Understanding Fat Grafting / Fat Transfer
Fat grafting, or fat transfer, is an increasingly popular procedure in many plastic surgery practices locally and around the world, and is one of the most requested procedures in my practice. One can see why this is so, as it fulfils a dual purpose within one surgical setting - the removal of fat cells from a location in the body to another location in the body or face where he or she desires more volume.
“Killing two birds with one stone” is an extremely attractive proposition that draws many patients to this procedure. Here, I would like to address the various aspects of the fat transfer procedure, the risks and benefits of doing it, as well as what to expect after having it done.
How is fat grafting done and what are the underlying principles?
Fat grafting essentially comprises of 3 separate procedures done in 1 surgical setting, first there is the fat harvest, which is a liposuction or liposuction-like procedure, followed by the purification and centrifugation of the aspirated liposuction material (lipoaspirate), and lastly, the injection of the purified fat component into the recipient areas of the face or body.
The first step is usually a liposuction procedure if a large amount of fat is required, thus necessitating general anaesthesia with an anaesthetist present. It is performed just like a full liposuction surgery. If a smaller amount of fat is required, such as for fat grafting to the under eyes or to the laugh lines, then this is performed under local anaesthesia with a fine cannula via a tiny 2-3mm opening in the belly button area; this isn’t a liposuction procedure in the sense that no more than 10-20cc of fat is drawn out and there is no change in the overall appearance or size of the abdominal skin area.
After collecting the lipoaspirate, the next step is to purify it as many components of the lipoaspirate are not desirable. That includes the tumescent fluid (used in liposuction), plasma, the red blood cells, the lipid/oily layer and fibrous tissue. If the purification is not done, then all these excess components injected would be very quickly reabsorbed by the body, resulting in a much greater percentage of volume loss than expected. This is especially key in areas where small volumes of fat graft are injected - a high percentage of fat loss would mean a much less optimal aesthetic result. The centrifugation of the fat is done at a specific setting to maximise the purification of the fat with minimisation of trauma to the fat cells, allowing for a maximal retention rate of the grafted fat in the recipient site. At the same time, there should also be minimal handling of the fat as well as minimal exposure of the fat to air.
The last step would be the injection of the purified fat to the recipient site. I subscribe to a modified version of the Coleman technique of fat transfer, as popularised by Dr Sydney Coleman, where small aliquots of fat are deposited using 1cc syringes each time with a fine Tulip cannula. This allows for a finer, more even deposition of the fat, thus reducing the possibilities of irregularities and lumpiness. It also enhances the fat survival rate as thin layers of fat tend to vascularised a lot better - a key step for fat survival.
The fat that is grafted from another location comes without its own blood supply, which means there is a crucial period it must undergo after being transferred to survive for the long term. There are a few theories on how this occurs. The first theory suggests that the fat cells, just like other grafts such as skin grafts, depend on the ingrowth of new blood vessels at the recipient site, bringing to it nutrients and oxygen. This, therefore, implies that a good healthy well-vascularised recipient site would ideally result in the best percentage of fat survival. The second theory suggests that most the transferred fat cells die off in the early period, and it is the transferred cells (more accurately, the adipocyte-derived mesenchymal cells) that eventually differentiate and grow into the new fat cells. This may go some way into explaining why fat survival rate is boosted by the addition of certain additives, such as stromal vascular fraction (SVF). In my opinion, it is probably a combination of both, with initial partial fat survival with the ingrowth of new blood vessels, and then longer-term differentiation of the cells into fat cells (adipocytes).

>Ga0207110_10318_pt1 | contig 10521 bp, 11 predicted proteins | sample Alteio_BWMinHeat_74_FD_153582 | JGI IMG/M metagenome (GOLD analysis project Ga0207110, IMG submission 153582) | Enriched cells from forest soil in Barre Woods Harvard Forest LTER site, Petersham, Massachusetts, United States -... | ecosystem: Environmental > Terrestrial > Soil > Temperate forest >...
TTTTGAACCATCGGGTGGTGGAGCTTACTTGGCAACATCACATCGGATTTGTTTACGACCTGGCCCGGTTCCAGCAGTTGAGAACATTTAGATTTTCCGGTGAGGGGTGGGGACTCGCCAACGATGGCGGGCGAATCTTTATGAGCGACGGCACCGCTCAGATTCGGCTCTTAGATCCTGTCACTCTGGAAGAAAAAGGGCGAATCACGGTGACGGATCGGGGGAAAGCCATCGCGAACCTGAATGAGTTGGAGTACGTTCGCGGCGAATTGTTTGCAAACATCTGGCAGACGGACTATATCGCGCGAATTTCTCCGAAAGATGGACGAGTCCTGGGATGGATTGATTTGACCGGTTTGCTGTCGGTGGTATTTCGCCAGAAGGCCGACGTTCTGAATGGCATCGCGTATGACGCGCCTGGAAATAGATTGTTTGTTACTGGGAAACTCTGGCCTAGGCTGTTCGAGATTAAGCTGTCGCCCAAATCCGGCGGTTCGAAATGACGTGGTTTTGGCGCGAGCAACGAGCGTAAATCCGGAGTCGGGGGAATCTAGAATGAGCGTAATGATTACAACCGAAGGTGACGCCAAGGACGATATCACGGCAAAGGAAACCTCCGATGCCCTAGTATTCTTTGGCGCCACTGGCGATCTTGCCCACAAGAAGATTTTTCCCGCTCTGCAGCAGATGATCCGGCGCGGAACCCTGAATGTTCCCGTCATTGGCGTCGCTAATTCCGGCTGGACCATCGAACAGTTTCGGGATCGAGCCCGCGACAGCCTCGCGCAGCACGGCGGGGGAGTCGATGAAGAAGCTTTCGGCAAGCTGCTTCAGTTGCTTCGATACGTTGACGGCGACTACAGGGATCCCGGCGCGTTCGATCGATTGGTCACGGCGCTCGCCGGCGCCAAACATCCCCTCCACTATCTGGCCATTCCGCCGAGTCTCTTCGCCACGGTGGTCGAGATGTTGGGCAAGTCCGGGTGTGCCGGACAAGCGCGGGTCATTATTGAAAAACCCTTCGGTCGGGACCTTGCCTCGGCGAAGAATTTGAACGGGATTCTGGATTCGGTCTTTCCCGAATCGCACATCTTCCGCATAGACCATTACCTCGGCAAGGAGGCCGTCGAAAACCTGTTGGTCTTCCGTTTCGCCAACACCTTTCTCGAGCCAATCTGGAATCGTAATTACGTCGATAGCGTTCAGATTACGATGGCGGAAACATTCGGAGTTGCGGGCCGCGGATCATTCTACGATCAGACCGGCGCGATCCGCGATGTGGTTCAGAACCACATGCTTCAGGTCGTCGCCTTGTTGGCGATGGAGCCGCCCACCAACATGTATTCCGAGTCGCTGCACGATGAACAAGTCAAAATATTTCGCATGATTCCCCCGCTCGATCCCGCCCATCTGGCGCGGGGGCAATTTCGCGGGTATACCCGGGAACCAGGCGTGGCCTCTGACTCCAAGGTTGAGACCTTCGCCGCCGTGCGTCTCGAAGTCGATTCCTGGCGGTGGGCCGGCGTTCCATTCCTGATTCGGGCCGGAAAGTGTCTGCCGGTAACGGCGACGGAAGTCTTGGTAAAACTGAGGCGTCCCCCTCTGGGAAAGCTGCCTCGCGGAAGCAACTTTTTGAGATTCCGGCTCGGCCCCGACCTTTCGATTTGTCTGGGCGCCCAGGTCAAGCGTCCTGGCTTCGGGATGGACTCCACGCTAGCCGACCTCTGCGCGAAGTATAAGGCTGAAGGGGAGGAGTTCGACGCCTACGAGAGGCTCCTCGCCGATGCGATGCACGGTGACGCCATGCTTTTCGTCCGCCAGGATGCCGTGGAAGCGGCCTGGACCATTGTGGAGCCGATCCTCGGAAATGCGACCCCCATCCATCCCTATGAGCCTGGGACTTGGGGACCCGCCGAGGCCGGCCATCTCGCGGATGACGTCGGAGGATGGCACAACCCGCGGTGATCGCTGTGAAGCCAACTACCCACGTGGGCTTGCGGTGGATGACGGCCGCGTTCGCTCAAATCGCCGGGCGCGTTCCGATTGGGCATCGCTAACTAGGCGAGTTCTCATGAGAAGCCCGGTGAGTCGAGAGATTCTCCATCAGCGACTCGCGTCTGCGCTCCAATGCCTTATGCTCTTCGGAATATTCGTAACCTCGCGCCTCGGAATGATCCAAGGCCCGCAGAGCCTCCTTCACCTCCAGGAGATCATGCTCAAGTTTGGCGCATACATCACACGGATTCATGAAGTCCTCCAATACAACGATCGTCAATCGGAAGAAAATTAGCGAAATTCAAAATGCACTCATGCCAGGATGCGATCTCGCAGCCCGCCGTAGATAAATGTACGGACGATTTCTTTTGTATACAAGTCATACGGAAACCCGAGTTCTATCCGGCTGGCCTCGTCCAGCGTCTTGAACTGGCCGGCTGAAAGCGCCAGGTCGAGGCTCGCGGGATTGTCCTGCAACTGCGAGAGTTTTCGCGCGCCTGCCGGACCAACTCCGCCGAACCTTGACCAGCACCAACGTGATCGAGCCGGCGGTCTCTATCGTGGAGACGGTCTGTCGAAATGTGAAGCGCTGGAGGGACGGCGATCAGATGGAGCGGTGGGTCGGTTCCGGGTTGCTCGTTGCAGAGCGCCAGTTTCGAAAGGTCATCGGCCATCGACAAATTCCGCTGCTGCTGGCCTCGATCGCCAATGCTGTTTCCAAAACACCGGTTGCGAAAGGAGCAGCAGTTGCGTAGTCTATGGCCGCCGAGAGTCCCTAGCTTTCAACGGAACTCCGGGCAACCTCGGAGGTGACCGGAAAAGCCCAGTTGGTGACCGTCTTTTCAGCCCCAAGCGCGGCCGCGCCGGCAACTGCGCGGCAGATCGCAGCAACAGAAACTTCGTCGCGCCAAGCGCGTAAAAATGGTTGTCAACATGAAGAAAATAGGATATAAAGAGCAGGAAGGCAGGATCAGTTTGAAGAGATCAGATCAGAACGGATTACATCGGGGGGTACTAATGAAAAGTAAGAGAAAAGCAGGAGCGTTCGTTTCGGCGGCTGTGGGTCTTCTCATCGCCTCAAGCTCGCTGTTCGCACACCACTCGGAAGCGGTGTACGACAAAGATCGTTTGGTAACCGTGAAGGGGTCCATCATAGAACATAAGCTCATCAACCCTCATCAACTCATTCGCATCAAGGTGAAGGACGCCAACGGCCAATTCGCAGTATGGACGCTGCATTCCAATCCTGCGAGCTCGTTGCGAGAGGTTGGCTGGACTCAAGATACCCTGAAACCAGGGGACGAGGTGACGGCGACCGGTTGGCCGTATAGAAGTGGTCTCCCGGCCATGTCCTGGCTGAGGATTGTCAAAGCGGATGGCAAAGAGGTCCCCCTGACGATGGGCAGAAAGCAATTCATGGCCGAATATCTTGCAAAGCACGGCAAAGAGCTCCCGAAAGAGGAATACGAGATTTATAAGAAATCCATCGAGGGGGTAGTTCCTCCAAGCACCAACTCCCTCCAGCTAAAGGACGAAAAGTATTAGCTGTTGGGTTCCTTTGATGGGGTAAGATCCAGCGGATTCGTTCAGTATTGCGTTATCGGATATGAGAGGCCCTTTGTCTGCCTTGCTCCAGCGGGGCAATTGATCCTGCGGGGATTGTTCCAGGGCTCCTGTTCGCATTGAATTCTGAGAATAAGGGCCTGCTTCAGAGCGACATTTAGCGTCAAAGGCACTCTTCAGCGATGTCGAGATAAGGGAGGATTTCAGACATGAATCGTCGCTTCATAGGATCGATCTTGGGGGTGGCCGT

Where is the fat usually harvested from?
The donor site of the body where I harvest the fat from depends on the volume of fat I require as well as the gender of the patient. Typically, for small volumes of less than 100cc, which is usual for fat transfer procedures to the face, I will harvest the fat from the lower abdomen area using a tiny 2-3mm opening hidden inside the umbilicus, such like that for keyhole surgery, except smaller. Harvest of the fat is done manually using 10cc syringes and a fine Tulip harvesting cannula. This is regardless of gender.
If the amount of fat required is larger, for example for transfer to the breasts or the buttocks, then a full liposuction procedure is carried out with the liposuction machine, cannulas and fat collector. This is performed under general anaesthesia and involves sculpting of the donor areas, not simply just fat collection. For ladies, I typically harvest the fat from the thighs, whereas for the men, I usually harvest from the love handles, back and tummy areas; the reason for this is that fat deposition in the body is predetermined by gender and genetics, and the gender-specific deposition of fat is usually in those areas specified. In my experience, fat taken from the thigh area also seems to survive better when transferred to the breasts, with a higher percentage remaining.
Where is the fat usually transferred to?
The most common areas of fat transfer to the face are the under eye and cheek area, the nasolabial folds (laugh lines), the forehead, temples as well as the chin. In particular, the under-eye area (tear trough and lid cheek junction) tend to get very sunken with age and weight loss, producing a haggard and tired appearance.